November 15, 2006
The OC Gets Buzz from Acknowledging Competition: The Power of Internet Rumors

Viewers/readers/listeners like referentiality. And, in pop culture, most people really enjoy cross-references. You know, the kind of witty writing that get people talking while not really obstructing their enjoyment of the show, a reward for viewers who are in on the joke but that take nothing away from those who don't. That's what I thought was so clever about the recent campaign by The OC. For those TV junkies who follow ratings and the like, most people know that The OC has been on some people's endangered list after disappointing ratings. The show was programmed against Grey's Anatomy and CSI this season, another sign of Fox's lack of confidence in the show to carry a night, since those two programs carry so much of the audience.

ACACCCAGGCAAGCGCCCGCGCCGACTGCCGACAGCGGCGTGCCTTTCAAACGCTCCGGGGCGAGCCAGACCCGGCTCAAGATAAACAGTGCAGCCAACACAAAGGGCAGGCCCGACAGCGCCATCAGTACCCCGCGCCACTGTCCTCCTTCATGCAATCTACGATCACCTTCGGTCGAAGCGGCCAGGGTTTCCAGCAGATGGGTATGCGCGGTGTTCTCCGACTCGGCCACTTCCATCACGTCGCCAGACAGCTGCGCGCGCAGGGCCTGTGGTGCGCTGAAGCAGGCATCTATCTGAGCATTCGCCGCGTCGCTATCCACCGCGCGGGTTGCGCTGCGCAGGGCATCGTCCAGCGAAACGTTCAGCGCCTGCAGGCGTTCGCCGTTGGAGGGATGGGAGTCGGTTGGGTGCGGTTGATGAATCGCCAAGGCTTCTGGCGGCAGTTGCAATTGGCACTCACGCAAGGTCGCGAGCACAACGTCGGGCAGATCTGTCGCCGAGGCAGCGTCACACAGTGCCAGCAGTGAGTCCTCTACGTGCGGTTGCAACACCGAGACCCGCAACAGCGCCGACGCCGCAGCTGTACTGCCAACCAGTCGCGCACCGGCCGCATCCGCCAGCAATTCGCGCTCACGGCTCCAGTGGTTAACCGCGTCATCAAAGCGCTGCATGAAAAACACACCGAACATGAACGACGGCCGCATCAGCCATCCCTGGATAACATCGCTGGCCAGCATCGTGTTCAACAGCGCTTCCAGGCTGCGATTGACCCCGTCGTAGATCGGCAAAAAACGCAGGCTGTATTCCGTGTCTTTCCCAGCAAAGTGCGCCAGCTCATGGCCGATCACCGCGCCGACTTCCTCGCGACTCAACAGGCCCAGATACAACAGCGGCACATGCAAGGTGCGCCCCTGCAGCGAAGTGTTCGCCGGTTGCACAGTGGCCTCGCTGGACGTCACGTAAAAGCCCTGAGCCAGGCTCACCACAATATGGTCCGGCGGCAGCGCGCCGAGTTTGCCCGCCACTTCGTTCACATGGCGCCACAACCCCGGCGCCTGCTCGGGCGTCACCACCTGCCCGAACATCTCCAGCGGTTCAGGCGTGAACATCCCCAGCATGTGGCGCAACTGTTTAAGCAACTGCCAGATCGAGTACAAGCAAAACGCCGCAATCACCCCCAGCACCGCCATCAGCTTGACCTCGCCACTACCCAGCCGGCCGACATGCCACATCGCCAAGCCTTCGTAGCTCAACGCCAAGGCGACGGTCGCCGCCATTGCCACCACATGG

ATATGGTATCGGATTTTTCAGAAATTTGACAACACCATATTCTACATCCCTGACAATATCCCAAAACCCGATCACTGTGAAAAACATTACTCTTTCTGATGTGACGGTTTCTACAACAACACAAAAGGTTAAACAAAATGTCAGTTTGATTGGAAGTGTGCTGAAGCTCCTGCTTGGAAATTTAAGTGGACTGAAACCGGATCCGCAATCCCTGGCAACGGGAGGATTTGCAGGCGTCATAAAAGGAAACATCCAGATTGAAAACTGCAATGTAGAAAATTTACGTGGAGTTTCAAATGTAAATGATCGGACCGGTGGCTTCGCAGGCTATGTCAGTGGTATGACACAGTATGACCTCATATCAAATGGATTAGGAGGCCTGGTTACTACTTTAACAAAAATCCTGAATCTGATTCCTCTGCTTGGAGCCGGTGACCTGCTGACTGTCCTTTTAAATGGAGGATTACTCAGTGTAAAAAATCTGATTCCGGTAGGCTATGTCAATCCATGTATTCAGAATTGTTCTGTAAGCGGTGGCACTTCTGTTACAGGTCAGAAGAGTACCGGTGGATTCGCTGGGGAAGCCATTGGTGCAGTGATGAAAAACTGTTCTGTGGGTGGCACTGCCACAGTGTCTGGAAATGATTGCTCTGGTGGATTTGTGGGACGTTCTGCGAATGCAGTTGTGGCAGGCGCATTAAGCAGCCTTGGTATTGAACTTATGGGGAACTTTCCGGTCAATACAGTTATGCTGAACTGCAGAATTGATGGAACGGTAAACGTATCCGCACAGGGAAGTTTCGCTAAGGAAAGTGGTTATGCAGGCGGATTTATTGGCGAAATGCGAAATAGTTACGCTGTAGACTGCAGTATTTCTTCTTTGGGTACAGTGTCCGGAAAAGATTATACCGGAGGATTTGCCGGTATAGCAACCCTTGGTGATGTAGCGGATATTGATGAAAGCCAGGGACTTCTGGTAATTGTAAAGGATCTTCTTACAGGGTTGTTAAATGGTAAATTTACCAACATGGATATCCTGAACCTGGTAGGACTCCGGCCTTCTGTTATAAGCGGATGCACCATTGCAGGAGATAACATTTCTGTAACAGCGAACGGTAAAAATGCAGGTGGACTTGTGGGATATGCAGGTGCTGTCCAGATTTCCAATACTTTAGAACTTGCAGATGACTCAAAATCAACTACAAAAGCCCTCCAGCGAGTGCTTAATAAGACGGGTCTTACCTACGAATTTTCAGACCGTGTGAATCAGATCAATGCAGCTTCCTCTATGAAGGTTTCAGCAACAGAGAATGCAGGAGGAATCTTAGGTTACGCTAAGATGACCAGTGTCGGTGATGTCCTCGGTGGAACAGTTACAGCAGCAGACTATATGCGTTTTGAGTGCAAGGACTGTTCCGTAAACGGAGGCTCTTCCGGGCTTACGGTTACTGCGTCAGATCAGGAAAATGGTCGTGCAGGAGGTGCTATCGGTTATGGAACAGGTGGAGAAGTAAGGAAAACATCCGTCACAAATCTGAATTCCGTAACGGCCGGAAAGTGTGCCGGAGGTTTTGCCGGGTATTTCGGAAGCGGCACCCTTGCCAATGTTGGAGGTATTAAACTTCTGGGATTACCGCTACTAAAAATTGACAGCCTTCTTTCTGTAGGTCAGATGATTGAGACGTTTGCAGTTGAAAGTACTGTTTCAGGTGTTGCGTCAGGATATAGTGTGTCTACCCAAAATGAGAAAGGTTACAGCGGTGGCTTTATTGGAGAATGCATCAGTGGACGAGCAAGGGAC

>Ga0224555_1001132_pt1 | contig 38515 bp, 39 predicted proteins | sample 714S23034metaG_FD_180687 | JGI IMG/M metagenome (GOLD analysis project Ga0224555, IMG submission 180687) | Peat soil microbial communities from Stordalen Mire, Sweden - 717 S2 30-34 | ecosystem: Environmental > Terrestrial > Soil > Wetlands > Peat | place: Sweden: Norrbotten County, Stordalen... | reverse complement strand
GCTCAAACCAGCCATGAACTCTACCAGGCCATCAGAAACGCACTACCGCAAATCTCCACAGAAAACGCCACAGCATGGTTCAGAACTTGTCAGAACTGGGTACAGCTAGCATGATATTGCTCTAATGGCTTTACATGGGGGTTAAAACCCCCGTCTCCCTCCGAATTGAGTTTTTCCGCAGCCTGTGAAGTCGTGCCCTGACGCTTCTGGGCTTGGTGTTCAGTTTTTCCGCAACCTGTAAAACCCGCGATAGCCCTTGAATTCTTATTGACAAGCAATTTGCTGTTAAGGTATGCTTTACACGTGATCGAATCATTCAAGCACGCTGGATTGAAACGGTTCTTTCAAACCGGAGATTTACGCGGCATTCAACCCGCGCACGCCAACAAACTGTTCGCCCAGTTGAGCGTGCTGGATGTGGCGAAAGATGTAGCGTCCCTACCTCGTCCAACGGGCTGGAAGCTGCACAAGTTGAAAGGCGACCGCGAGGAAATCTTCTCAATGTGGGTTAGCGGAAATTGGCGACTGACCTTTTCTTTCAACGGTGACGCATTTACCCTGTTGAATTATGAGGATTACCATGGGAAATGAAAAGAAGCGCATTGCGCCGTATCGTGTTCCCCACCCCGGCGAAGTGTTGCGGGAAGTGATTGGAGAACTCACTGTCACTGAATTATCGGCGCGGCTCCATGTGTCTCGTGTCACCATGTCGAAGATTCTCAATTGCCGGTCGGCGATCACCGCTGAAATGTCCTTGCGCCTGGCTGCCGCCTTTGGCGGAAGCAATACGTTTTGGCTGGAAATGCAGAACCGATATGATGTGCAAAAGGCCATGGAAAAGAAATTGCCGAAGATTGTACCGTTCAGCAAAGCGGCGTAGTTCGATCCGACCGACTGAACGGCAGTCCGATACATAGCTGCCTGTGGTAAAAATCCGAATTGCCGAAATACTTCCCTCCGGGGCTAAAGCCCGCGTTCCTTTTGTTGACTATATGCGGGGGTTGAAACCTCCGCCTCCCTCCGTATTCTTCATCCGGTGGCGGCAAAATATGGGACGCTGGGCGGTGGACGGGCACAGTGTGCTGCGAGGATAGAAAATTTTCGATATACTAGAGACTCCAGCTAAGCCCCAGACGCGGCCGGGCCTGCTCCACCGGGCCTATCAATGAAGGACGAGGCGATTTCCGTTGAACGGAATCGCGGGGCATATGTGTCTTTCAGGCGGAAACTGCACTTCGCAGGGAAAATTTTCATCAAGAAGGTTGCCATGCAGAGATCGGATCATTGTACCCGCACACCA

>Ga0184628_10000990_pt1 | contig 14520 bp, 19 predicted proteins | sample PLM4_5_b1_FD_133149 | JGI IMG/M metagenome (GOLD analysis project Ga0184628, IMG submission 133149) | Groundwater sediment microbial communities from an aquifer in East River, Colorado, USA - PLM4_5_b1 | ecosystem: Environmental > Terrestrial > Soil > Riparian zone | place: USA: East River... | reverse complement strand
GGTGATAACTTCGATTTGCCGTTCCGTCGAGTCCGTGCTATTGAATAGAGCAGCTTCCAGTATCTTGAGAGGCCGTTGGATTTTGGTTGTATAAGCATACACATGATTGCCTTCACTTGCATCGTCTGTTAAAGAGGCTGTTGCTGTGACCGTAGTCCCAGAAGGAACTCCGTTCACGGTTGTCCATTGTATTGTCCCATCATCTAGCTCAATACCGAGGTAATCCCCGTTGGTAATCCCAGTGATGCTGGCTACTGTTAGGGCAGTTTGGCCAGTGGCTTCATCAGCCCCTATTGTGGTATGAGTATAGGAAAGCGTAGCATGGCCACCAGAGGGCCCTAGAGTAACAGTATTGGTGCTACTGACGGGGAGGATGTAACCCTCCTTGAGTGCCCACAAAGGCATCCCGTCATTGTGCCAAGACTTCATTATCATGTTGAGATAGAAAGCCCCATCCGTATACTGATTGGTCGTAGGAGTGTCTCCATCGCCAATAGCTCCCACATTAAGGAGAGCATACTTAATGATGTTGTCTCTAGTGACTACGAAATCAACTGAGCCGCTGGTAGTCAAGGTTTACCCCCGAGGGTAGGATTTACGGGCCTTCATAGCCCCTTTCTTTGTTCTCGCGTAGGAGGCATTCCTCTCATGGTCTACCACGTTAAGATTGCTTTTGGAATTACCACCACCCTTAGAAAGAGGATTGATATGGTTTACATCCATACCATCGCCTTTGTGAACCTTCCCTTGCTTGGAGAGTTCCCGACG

But few shows have been better at referencing across pop culture than The OC, and it has helped make what may have been considered just a standard teen drama series otherwise respected among some circles that would have hated most shows of this sort. By referencing comic book culture and across music and television, the show has tipped its hat to various fan communities throughout the past few seasons. Nevertheless, last Thursday['s mention may have been the most ingenious, and now fan communities are talking.

And they aren't just talking about the Chili's appearance, either.

Earlier this month, the rumors started creeping across the Internet--one of the characters from The OC was leaving the show for another primetime show. What started it all? We can thank The OC's creator Josh Schwartz. In a piece by The Boston Globe's Suzanne C. Ryan, Schwartz announced his plans to have a character leave the show for Seattle Grace, the fictional hospital where its competitor, Grey's Anatomy, is located. Now, the reference, and subsequent references to the doctors he is working with at Seattle Grace, was intended to be humor at making reference to the show that, as one fan put it, "IS KICKING YOUR ASS IN THE RATINGS."